Linguists, doctors and structural engineers all work in fields that require a solid foundation of knowledge and skills which should be provided through a substantial process of formal education. We should demand from our education system, which sadly it does not always provide, is a generation of bright, creative graduates capable of critical thinking and problem solving. Post-secondary education relies on curriculums put together over a course of months and years and delivered over a course of years. That simply won’t cut it for employers or for the young.
There are signs though that the more enlightened higher-education establishments and people seeking skills are looking for new ways to engage with each other which can only be to the benefit of the third party employers. This is the beginning of a shift in educational provision which will rapidly change the way we look at formal learning, higher education, and skills for employability. More than 30% of the workforce is trained at higher education level. Yet there is a shortage of qualified staff in some industries. There is a need for more science graduates, for instance.
He government wants better education for students to prepare them for the labor market. It is planning radical changes for higher education (higher vocational colleges and universities). Studies will be more tightly regulated, with a greater selection of students and education geared towards the needs of industry. Changes will also be made in professional training. Professional training institutes, the government and scientists are drawing up qualification documents that specify for each profession the skills the graduates must have. The curriculum and exams must be geared towards the demands of the industry.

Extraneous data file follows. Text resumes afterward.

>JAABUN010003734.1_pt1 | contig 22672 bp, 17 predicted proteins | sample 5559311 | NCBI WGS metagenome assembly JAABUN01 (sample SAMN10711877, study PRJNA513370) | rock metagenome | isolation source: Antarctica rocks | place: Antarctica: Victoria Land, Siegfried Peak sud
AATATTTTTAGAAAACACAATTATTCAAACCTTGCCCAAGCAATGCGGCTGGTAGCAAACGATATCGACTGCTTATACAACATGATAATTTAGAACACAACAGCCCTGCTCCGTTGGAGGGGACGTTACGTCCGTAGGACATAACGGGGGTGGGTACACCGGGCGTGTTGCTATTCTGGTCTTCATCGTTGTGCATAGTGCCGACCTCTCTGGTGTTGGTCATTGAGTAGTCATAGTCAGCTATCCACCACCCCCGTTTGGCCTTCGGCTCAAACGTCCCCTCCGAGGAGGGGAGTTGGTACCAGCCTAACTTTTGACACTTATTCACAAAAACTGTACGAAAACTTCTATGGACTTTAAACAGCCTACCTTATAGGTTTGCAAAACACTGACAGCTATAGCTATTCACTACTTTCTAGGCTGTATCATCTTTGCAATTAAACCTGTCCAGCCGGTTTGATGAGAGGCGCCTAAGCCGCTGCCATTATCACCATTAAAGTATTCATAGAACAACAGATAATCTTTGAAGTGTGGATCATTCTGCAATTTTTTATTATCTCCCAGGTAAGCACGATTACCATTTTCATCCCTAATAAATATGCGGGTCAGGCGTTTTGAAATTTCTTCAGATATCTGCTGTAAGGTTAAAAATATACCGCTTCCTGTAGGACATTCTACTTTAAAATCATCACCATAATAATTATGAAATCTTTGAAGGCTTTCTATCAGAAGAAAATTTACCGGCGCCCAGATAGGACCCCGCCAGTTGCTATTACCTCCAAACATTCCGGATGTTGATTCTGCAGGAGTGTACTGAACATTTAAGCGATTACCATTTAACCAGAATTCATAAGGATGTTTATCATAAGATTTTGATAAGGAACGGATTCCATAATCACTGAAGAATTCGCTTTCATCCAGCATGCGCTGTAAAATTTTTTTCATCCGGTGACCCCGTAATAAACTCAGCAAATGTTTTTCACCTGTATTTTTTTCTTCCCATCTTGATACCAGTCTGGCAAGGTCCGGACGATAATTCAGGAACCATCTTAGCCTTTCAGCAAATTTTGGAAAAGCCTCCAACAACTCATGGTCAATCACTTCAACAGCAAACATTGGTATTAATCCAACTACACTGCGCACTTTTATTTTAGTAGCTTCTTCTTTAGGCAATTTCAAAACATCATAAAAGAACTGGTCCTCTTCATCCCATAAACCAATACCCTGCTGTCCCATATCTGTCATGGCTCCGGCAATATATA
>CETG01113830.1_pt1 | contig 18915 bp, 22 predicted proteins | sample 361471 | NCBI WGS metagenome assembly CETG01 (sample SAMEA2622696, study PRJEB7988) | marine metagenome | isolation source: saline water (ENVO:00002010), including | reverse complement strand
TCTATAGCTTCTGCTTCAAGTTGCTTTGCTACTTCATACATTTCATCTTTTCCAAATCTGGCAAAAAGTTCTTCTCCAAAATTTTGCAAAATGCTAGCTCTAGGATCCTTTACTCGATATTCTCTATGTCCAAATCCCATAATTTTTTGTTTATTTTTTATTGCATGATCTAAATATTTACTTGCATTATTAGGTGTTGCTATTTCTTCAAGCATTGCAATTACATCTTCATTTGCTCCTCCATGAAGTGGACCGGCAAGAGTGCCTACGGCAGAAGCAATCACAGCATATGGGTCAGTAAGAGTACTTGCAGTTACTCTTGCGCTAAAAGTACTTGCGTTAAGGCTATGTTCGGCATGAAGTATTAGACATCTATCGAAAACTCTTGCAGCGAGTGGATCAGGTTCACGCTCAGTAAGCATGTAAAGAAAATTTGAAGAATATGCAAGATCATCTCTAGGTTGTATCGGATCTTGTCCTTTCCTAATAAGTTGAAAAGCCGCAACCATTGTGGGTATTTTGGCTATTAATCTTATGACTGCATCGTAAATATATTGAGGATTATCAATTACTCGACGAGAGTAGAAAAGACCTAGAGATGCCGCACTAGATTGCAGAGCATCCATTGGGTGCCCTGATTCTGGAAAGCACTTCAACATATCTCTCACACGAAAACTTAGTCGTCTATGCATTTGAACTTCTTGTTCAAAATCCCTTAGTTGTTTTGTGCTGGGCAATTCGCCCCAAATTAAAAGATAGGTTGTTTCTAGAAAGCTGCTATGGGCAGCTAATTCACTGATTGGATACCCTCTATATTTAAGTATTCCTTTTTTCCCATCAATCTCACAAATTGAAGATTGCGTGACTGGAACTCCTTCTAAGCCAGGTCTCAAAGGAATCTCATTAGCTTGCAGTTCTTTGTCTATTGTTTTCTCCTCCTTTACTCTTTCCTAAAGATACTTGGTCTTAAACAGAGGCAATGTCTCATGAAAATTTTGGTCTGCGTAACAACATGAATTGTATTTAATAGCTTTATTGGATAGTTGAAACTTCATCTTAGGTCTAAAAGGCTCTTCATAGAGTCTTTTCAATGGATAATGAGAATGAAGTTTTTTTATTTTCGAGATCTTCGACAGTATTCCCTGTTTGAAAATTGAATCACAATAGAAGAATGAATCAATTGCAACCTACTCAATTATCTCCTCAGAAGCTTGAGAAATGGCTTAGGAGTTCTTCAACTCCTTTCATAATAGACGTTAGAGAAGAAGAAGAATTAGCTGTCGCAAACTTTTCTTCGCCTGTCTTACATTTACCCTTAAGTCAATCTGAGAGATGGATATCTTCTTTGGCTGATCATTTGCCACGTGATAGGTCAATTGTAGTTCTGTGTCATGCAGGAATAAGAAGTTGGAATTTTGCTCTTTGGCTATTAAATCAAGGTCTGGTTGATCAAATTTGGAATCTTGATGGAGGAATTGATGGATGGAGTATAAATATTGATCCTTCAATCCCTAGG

Businesses also play a role in improving education. For instance by offering work placements and student grants. Businesses and knowledge institutions that operate in the top sectors are invited to list deficiencies and consider exchange programmed between schools and businesses or ways to adjust education to the needs of industry. They have also been invited to draw up a master plan to attract more students to science. Much complained about is the quality of graduates Universities put on the labor market. Less talked about however is why knowledge institutions seem to be bad knowledge managers. Education Institutions is a per-requisite.
Good relationship is key to building such a successful knowledge transfer strategies between Industries and Educational and Research Institutions. Bridging the gap: Employers today, as a result, operate in an environment that demands new and constantly developing skills to retain global competitiveness. There is a need for effective intervention to understand employer needs, variable sector specific skills, training requirements that improve business performance, articulation of business expectations in education institutions and engagement of industry leaders with higher education institutions.
Academia Convergence endeavors to bring together higher education institutions and employers to involve modalities for collaboration with the aim to meet India’s medium and long – term skills and business needs. During the last two decades, there has been an increasing awareness about the role and responsibility of education, and with it, a growing concern in many Countries about the manner in which educational systems were organized and administered. The beginning of this concern was, perhaps, the transformation of education from an elitist pursuit to a mass activity.
With elementary and secondary education becoming universal in most developed countries, higher education also got transformed into a mass education initiative. There has been a rapid expansion in higher education, with student enrollment growing at about 5 percent annually over the past two decades. This growth is about two and a half times the population growth rate, and results from both a population bulge in lower age cohorts as well as increased demand for higher education. It is this transformation of higher education into a mass education system that inevitably raised questions about the ways in which it was being organized and managed.